I do not think that the apogee of horse sculptures will offer rides for 50 cents, however.

from wikipedia

The Genghis Khan Equestrian Statue, part of the Genghis Khan Statue Complex is a 40 metre (131 ft 3 in) tall statue of Genghis Khan on horseback, on the bank of the Tuul River at Tsonjin Boldog (54 km (33.55 mi) east of the Mongolian capital Ulaanbaatar), where according to legend, he found a golden whip. The statue is symbolically pointed east towards his birthplace.

- photo by Mitch Waxman

On Newtown Road in Astoria at its intersection with 41st street, one notices a rare artifact of an earlier age.

An uninterrupted block of Matthews Model Flats ends with a wrap around corner that hosts a commercial shop on the first floor. My network of Croatian informants tell me that they remember nothing about the storefront ever being anything other than what it is now, an electrician’s location, and one hopes that some Astorian reading this post can help fill the rest of us in on the past history of the spot.

from mas.org

The Mathews Model Flats were built by speculative developer Gustave X. Mathews and designed by Louis Allmendinger in the early part of the 20th Century. Considered to be some of the most innovative housing in the city, these “new law” tenements were designed with more space and better sanitation than their overcrowded 19th Century counterparts.

- photo by Mitch Waxman

Finally- a shot from Brooklyn’s Bushwick, or East Wiiliamsburg as the Real Estate people call it.

This is the dead bang end of Newtown Creek - actually, its tributary English Kills.

More and more of the people I encounter from this neighborhood are coming down here, seeking vicarious thrills and “disaster tourism.” Some are actually dragging boats and kayaks through the sediments to get into the water.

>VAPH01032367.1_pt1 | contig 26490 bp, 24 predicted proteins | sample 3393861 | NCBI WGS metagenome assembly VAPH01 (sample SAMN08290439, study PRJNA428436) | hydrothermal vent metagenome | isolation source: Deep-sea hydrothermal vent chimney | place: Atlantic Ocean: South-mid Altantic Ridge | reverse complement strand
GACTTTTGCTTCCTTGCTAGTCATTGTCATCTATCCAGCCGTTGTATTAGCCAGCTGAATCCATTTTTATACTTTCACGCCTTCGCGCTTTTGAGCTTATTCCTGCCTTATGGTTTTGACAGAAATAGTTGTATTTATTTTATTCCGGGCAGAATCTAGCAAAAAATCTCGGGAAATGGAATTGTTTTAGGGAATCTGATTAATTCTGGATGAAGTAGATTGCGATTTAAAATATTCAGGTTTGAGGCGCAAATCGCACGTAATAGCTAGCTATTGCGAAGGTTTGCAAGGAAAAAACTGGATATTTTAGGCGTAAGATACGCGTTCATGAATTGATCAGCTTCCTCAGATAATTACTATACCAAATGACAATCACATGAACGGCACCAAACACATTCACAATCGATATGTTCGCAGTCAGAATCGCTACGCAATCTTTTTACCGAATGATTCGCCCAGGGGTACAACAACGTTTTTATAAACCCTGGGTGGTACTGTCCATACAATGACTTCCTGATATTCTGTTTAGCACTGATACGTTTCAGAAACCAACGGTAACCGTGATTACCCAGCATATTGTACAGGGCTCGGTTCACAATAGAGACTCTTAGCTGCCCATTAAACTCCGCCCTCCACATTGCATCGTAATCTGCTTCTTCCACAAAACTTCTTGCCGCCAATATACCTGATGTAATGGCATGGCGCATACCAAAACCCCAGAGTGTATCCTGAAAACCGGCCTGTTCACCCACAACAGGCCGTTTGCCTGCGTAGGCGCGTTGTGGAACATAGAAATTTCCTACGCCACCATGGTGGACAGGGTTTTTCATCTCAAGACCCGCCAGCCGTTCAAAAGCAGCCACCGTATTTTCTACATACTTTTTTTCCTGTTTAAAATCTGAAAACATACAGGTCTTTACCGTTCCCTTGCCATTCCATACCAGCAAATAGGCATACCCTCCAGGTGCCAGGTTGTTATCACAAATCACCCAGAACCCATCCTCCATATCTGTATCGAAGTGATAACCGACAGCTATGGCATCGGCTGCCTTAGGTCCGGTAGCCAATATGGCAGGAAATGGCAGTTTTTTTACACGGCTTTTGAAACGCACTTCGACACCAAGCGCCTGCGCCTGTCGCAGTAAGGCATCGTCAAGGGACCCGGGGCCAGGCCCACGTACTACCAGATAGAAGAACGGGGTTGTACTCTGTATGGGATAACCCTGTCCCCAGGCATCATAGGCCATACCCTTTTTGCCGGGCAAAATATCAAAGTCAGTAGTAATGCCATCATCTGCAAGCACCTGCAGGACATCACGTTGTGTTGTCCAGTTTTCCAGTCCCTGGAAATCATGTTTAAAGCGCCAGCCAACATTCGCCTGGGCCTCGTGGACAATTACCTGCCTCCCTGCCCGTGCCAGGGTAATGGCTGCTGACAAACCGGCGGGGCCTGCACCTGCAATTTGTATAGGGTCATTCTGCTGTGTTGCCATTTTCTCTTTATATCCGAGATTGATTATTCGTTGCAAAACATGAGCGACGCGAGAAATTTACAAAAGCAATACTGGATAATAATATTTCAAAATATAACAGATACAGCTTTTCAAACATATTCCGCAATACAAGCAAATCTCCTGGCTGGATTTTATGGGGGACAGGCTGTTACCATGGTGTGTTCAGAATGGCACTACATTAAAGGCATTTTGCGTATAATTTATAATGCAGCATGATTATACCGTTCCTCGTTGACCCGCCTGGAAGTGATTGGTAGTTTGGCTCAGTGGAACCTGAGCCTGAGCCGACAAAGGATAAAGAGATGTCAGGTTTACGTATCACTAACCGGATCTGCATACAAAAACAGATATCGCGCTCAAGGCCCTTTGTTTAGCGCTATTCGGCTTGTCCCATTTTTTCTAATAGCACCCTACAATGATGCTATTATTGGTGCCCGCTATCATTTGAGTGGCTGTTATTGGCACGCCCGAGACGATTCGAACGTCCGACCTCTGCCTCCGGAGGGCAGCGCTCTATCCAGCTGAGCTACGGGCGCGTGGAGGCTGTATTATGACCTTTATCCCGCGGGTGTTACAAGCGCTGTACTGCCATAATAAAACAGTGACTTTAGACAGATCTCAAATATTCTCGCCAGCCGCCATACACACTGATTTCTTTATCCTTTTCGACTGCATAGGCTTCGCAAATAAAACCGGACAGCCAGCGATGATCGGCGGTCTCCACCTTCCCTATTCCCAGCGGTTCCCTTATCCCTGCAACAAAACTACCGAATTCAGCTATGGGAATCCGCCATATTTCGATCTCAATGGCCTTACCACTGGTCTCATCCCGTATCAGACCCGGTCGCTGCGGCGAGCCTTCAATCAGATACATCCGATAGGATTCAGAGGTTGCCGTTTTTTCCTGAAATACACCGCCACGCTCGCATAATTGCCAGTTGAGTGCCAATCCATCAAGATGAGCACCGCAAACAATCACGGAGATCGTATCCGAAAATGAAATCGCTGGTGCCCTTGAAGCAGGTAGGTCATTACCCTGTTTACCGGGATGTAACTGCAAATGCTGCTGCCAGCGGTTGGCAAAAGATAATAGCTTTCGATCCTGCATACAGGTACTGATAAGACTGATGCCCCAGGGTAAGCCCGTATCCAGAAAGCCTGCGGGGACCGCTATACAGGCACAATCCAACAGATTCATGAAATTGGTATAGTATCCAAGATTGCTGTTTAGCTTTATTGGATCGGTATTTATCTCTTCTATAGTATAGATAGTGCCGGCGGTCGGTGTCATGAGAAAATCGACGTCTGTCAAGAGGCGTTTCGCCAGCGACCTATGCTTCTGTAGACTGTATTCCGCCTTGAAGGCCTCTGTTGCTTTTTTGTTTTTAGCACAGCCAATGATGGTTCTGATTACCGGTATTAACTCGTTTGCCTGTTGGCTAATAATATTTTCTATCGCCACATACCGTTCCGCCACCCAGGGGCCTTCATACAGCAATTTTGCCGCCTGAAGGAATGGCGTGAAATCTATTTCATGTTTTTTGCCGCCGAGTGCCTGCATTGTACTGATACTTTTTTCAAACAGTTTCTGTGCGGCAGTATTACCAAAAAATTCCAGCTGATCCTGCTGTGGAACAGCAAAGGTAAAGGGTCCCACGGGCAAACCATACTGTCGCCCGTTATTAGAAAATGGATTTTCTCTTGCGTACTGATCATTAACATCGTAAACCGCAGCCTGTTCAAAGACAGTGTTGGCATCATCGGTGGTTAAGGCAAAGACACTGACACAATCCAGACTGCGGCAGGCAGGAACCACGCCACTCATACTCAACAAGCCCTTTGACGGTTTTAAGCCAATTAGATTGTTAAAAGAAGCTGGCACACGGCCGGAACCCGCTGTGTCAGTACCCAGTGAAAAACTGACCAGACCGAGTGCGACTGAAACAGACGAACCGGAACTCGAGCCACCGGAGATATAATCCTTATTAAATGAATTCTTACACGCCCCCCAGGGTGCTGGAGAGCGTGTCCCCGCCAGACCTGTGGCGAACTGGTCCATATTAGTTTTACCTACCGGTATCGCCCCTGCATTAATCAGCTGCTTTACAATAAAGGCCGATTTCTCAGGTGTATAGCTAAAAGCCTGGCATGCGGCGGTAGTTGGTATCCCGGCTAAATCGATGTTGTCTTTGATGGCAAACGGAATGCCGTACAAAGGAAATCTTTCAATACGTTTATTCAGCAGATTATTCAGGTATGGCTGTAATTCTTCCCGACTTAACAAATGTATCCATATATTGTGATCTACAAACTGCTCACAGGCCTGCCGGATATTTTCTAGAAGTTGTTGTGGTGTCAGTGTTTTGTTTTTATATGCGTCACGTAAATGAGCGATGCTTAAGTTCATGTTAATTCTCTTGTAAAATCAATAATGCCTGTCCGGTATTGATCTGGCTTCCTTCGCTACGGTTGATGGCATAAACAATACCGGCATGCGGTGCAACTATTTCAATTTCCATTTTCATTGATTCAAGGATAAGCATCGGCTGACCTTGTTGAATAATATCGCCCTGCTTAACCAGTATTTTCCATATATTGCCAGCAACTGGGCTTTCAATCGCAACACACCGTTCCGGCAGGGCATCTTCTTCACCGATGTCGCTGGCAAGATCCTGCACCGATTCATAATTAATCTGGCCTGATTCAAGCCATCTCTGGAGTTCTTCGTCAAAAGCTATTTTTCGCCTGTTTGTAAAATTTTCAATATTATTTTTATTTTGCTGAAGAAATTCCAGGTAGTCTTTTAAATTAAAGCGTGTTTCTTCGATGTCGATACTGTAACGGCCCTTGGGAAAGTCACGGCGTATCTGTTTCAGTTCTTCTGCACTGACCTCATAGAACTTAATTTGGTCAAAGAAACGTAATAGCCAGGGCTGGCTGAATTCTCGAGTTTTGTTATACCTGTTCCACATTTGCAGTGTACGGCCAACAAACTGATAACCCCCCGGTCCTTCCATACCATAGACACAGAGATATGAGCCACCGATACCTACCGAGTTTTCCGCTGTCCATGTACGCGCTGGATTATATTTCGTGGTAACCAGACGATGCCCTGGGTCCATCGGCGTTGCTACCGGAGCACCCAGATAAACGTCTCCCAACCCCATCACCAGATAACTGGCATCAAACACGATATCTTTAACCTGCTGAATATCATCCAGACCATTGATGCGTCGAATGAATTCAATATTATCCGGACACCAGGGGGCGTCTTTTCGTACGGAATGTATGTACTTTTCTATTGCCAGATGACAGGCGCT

Lords and Ladies… English Kills is an open sewer, and one of the most polluted spots in New York City if not the planet. I know a whole lot about what’s going on back here and try to limit my exposure to this spot down to 3 or 4 times a year. There’s a reason that the Feds are going to spend hundreds of millions to clean things up. If you’re going to insist on boating in Newtown Creek, please launch from someplace safer. Please?

from habitatmap.org

People using the creek for recreational purposes such as swimming and boating may come into direct contact with chemical contaminants and harmful biological organisms. People may come in contact with contaminants present in the shallow creek sediments while entering or exiting the creek during recreational activities.

“follow” me on Twitter- @newtownpentacle

There are three Newtown Creek walking tours coming up.

Sunday, June 21st, America’s Workshop
A FREE tour, courtesy of Green Shores NYC, click here for rsvp info

Saturday, June 28th, The Poison Cauldron
With Atlas Obscura, click here for tickets and more info.

Sunday, June 29th, The Insalubrious Valley
With Brooklyn Brainery, lunch included, click here for tickets and more info.